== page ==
“The first inspiration was a giant brick-walled room”, says Rubik singer and guitarist Artturi Taira of the songs written for his band’s latest album Solar.

The room can be found in the House of Culture in the band’s hometown of Helsinki, a former 1950s movie theater designed by iconic Finnish architect Alvar Aalto, and originally built for Finland’s Communist Party. While the city endured an exceptionally hot and dry summer, the Rubik collective were rehearsing and recording new material in a dark room with no natural light.

This extreme contrast between the inner world of the brick room and the sunny outdoors gave these acoustic sessions an otherworldly feel. The music being created possessed a mystical element, while the free-flowing sounds echoing around the massive space added a psychedelic quality. Yet, the end result is hardly indulgent and, above all, Solar is a record of well-crafted and cohesive indie pop.

Rubik’s music has always combined a technical approach to sound manipulation with a natural sense of melody, ever since its first live shows around Helsinki in 2003. After releasing a six-track EP People Go Missing in early 2005, the band was quickly signed by the country’s leading independent label Fullsteam who put out Rubik’s debut album Bad Conscience Patrol in 2007.

Already displaying a neat fusion of experimental sounds and accessible songwriting, Rubik nevertheless had to wait until 2009 to break beyond the boundaries of the band’s native land. The catalyst was sophomore album Dada Bandits and its 11 tracks of distinctive pop brilliance. Critics praised the record but struggled to define Rubik; unable to decide whether Dada Bandits was a triumph of hipster-approved, leftfield indie rock or something altogether more radio-friendly.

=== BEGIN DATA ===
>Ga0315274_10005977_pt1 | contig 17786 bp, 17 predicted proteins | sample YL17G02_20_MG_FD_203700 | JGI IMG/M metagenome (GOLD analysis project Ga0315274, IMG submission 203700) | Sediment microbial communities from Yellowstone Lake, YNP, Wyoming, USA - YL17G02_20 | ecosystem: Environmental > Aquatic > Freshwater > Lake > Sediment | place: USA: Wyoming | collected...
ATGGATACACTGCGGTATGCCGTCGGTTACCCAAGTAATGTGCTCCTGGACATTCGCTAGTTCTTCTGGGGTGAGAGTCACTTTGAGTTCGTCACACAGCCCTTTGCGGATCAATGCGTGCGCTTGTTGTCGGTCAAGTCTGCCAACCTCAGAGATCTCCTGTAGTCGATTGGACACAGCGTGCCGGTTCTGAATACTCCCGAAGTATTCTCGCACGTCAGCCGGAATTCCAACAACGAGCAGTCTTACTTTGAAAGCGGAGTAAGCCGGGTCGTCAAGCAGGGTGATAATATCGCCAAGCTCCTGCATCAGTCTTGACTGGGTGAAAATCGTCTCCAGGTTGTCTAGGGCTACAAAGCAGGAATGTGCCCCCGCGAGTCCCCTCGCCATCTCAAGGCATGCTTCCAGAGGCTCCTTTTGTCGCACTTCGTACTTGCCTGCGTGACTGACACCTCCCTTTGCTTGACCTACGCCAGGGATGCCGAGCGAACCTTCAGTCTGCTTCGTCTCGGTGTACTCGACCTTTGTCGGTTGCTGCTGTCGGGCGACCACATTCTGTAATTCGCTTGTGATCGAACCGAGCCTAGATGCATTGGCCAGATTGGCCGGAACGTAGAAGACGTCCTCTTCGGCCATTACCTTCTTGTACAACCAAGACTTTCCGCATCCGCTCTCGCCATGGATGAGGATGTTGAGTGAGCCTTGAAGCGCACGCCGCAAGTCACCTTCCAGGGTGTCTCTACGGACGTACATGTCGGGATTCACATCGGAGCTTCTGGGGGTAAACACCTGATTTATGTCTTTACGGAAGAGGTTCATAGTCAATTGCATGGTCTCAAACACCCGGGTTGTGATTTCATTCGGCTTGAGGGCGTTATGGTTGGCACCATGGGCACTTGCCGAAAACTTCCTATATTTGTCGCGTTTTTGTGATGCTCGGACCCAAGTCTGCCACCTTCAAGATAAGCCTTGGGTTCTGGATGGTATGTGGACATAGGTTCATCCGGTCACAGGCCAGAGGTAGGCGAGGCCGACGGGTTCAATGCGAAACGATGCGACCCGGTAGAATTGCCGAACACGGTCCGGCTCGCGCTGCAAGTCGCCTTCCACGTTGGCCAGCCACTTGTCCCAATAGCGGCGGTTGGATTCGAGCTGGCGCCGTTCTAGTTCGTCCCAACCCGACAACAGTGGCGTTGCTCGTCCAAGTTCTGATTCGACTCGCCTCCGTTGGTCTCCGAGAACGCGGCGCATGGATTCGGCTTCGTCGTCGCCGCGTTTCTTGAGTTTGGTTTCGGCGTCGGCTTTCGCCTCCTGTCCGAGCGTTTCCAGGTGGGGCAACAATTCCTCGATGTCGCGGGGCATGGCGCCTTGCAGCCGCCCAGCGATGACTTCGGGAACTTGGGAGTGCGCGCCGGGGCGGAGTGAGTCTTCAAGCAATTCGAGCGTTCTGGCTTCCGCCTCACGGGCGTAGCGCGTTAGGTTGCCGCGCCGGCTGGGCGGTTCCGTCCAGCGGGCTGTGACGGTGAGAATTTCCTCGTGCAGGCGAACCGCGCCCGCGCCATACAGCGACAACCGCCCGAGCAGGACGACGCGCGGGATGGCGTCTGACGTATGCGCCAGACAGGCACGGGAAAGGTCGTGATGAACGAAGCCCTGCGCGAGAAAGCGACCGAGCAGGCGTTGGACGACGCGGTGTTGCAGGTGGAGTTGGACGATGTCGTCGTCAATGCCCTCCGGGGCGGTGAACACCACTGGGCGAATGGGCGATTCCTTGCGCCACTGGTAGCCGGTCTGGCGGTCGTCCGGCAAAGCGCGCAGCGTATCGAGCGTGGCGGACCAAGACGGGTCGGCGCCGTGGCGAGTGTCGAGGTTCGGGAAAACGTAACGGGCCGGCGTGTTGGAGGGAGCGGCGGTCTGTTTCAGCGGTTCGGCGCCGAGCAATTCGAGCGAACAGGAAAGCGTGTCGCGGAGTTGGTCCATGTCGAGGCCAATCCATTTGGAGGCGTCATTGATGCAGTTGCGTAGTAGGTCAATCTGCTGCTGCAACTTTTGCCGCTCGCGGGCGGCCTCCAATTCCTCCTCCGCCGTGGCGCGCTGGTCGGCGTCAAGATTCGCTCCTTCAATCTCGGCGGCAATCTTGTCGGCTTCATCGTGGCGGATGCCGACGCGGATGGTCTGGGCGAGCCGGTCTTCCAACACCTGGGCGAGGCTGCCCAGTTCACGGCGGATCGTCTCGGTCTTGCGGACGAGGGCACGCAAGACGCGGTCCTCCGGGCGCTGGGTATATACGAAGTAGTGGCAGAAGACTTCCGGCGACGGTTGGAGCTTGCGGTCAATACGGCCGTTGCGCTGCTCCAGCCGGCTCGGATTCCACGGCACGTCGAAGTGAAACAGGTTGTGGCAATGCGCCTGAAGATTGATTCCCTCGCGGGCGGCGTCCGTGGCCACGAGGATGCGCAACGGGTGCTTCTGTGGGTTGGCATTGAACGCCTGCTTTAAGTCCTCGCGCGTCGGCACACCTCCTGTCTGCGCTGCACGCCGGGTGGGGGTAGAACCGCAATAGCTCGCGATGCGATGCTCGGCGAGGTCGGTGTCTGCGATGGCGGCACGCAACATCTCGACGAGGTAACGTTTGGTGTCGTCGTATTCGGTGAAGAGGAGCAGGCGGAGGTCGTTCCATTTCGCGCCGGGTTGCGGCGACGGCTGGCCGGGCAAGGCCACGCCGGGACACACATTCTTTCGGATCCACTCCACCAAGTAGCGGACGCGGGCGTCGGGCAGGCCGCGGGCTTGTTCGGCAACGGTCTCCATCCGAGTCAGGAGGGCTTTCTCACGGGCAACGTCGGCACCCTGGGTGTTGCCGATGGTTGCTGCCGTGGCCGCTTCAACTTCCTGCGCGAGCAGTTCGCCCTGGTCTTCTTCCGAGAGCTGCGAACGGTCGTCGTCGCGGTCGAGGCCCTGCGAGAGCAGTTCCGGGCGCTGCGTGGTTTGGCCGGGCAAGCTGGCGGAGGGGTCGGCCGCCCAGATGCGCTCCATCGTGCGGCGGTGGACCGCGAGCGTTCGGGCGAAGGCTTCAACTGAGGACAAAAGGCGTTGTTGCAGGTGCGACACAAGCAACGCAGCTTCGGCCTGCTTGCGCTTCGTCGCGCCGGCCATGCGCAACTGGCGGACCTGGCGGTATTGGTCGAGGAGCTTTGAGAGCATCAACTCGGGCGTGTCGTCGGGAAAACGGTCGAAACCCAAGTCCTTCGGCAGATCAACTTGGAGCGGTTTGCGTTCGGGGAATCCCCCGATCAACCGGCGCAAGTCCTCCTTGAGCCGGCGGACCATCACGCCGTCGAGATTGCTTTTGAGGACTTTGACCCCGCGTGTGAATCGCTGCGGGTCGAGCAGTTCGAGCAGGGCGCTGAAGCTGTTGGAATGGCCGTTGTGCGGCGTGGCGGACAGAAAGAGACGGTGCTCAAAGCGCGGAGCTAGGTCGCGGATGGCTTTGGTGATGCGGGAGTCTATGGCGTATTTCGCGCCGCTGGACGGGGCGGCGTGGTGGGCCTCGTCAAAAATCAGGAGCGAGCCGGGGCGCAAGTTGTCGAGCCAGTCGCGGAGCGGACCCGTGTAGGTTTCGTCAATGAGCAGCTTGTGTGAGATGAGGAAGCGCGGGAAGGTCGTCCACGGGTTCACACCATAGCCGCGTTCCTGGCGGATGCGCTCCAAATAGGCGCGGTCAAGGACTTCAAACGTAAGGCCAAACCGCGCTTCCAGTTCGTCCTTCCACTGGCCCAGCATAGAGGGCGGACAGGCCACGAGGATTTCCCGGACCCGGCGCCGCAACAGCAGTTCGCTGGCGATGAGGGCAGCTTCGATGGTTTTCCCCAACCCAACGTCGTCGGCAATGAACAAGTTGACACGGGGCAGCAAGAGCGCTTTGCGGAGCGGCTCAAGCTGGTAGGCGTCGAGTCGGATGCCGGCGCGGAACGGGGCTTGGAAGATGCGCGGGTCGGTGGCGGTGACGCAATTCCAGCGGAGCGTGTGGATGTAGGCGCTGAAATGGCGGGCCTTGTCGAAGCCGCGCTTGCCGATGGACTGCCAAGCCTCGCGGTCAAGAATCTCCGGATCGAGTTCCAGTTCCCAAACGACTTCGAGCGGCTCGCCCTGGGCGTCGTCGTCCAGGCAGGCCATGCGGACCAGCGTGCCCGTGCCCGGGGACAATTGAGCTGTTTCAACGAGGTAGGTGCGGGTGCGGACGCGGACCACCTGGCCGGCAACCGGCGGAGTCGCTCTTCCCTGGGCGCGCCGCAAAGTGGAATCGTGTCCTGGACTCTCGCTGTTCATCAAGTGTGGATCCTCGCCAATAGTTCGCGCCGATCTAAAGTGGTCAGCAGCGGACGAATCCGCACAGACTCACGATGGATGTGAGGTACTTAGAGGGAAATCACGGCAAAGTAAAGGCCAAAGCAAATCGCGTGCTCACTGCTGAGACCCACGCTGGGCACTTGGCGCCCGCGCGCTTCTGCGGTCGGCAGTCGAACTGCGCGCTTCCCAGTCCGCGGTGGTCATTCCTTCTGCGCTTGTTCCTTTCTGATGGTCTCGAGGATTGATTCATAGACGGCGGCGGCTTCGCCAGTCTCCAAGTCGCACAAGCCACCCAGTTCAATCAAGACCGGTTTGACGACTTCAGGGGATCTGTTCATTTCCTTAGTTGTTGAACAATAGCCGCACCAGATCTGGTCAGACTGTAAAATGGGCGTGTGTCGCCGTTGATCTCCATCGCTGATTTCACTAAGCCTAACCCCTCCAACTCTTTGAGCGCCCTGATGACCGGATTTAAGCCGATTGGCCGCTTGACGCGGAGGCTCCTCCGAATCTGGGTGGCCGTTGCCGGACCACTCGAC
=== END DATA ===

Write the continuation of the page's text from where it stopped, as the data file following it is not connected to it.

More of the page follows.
Nevertheless NPR tastemaker KEXP fell in love with the band and had them in for a session during CMJ, modern punk rock handbook Alternative Press listed Rubik in its “100 Bands You Need To Know in 2010”, purveyors of hipster style Nylon featured the group as its monthly “Band Crush”, while all-things-cool-and-indie bible Spin praised the song “Goji Berries” for its “hypnotic chorus”. Music fans were equally approving and Rubik’s popularity increased, following a series of live shows and festival appearances across Europe and the U.S. in 2010.

Upon concluding the tour, the foursome holed up in that brick-walled room to record their third album. The space has an important place in Finland’s music scene, having played host to such legends as John Coltrane, Queen, Frank Zappa, Gil Evans and Jimi Hendrix. Inspiration was obviously not in short supply and Solar features “the best songs we have ever written”, according to Taira.

Once more, listeners will discover a record that is thrillingly diverse in style and tone. Lead single “Laws of Gravity” is a pure kind of shiny synth pop, while “Not a Hero” is grim rock underscored by a dark and funky bass line. “Storm in a Glass of Water” blends a clean, classical guitar line with murky beats over seven epic minutes of twisted folk-pop, while “Crisis Meeting at the Lyceum” is a joyful affair infused with a jaunty clarinet and exuberant drums.

Recorded and produced by the band, with mixing by Animal Collective and Deerhunter collaborator Ben Allen, Solar is further proof of Rubik’s capacity to delight, enthrall and astonish.